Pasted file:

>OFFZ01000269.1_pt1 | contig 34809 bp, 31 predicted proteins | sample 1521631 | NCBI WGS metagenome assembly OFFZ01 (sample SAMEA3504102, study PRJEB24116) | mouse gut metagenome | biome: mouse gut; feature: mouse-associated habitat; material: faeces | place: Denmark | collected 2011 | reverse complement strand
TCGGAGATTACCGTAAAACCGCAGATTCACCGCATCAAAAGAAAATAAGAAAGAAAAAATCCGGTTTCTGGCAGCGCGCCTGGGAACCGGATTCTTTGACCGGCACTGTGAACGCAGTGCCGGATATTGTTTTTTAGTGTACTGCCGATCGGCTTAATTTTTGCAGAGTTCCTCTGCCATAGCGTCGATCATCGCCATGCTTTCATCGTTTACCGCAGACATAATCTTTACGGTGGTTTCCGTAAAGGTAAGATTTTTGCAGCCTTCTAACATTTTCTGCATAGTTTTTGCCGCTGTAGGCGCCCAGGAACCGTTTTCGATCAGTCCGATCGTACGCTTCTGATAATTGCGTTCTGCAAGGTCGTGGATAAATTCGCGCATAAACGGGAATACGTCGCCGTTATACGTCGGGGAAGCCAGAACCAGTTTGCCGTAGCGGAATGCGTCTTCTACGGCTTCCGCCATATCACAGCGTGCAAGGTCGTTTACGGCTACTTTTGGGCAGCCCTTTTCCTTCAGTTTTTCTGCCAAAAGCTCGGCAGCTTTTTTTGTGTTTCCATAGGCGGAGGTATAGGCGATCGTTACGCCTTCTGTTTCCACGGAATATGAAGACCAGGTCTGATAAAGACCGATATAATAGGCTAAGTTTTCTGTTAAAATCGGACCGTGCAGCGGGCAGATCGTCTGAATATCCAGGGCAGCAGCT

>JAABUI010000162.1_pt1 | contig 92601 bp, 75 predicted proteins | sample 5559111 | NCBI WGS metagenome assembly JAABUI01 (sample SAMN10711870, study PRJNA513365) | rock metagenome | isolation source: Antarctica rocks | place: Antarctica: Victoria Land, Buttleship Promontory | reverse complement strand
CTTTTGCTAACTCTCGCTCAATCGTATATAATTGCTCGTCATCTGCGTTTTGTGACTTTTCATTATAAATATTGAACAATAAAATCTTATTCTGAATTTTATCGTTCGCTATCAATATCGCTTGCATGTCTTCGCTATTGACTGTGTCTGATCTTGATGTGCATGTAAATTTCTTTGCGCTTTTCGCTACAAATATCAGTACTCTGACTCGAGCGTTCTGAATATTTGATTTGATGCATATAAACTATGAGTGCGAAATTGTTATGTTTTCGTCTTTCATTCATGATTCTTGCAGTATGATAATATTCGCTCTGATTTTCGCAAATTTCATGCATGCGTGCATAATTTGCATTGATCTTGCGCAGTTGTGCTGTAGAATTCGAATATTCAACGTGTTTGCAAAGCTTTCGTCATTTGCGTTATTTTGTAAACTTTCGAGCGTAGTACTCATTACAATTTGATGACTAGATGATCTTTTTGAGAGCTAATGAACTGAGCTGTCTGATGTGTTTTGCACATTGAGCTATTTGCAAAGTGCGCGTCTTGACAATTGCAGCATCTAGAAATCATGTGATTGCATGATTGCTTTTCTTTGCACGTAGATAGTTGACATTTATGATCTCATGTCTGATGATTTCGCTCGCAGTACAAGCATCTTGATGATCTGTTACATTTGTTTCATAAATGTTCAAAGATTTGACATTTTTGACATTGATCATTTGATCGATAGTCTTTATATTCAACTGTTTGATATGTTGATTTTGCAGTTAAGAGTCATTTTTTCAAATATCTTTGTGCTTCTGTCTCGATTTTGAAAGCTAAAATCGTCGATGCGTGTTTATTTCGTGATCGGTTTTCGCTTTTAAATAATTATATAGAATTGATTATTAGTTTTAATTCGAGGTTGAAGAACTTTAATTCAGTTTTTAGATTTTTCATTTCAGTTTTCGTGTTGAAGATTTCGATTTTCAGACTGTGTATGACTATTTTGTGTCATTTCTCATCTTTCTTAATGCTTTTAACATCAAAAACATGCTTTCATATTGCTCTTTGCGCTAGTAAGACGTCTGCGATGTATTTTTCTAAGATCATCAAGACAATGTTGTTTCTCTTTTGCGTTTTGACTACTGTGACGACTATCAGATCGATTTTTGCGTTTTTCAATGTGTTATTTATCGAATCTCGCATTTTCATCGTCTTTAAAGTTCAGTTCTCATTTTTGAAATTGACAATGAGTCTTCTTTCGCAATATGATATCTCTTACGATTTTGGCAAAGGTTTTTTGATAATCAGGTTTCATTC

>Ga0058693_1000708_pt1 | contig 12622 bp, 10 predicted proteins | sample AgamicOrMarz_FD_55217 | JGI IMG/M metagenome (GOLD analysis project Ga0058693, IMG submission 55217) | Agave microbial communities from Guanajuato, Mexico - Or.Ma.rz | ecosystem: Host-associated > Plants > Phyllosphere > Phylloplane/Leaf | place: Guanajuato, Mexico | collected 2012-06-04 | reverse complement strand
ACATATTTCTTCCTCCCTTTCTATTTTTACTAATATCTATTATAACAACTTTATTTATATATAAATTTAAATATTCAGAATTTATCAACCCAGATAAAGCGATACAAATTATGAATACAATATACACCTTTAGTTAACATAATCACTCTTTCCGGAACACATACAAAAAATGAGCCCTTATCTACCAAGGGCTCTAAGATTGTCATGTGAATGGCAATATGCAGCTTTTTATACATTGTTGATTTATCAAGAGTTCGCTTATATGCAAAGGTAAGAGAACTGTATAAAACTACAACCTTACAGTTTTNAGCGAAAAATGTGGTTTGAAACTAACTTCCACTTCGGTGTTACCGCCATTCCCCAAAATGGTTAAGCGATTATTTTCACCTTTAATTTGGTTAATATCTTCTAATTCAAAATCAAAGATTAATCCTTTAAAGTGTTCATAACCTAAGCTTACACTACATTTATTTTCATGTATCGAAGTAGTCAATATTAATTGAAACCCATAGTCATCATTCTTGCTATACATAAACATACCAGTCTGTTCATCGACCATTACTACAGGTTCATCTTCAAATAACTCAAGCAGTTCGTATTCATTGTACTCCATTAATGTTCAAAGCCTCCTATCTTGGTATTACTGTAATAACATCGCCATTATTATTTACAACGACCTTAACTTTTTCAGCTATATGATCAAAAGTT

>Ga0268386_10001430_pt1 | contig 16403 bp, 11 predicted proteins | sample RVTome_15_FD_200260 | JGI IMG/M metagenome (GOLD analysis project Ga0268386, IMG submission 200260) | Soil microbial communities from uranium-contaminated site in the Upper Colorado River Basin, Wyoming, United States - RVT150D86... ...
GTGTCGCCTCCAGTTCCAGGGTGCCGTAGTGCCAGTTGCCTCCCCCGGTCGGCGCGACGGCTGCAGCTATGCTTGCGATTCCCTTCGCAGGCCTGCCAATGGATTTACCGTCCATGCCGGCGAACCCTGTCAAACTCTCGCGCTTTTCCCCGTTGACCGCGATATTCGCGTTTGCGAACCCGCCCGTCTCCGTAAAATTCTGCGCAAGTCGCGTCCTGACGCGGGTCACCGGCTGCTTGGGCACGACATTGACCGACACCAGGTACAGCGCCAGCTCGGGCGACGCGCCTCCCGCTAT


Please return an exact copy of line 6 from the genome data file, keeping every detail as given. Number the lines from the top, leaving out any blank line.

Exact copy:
ACATATTTCTTCCTCCCTTTCTATTTTTACTAATATCTATTATAACAACTTTATTTATATATAAATTTAAATATTCAGAATTTATCAACCCAGATAAAGCGATACAAATTATGAATACAATATACACCTTTAGTTAACATAATCACTCTTTCCGGAACACATACAAAAAATGAGCCCTTATCTACCAAGGGCTCTAAGATTGTCATGTGAATGGCAATATGCAGCTTTTTATACATTGTTGATTTATCAAGAGTTCGCTTATATGCAAAGGTAAGAGAACTGTATAAAACTACAACCTTACAGTTTTNAGCGAAAAATGTGGTTTGAAACTAACTTCCACTTCGGTGTTACCGCCATTCCCCAAAATGGTTAAGCGATTATTTTCACCTTTAATTTGGTTAATATCTTCTAATTCAAAATCAAAGATTAATCCTTTAAAGTGTTCATAACCTAAGCTTACACTACATTTATTTTCATGTATCGAAGTAGTCAATATTAATTGAAACCCATAGTCATCATTCTTGCTATACATAAACATACCAGTCTGTTCATCGACCATTACTACAGGTTCATCTTCAAATAACTCAAGCAGTTCGTATTCATTGTACTCCATTAATGTTCAAAGCCTCCTATCTTGGTATTACTGTAATAACATCGCCATTATTATTTACAACGACCTTAACTTTTTCAGCTATATGATCAAAAGTT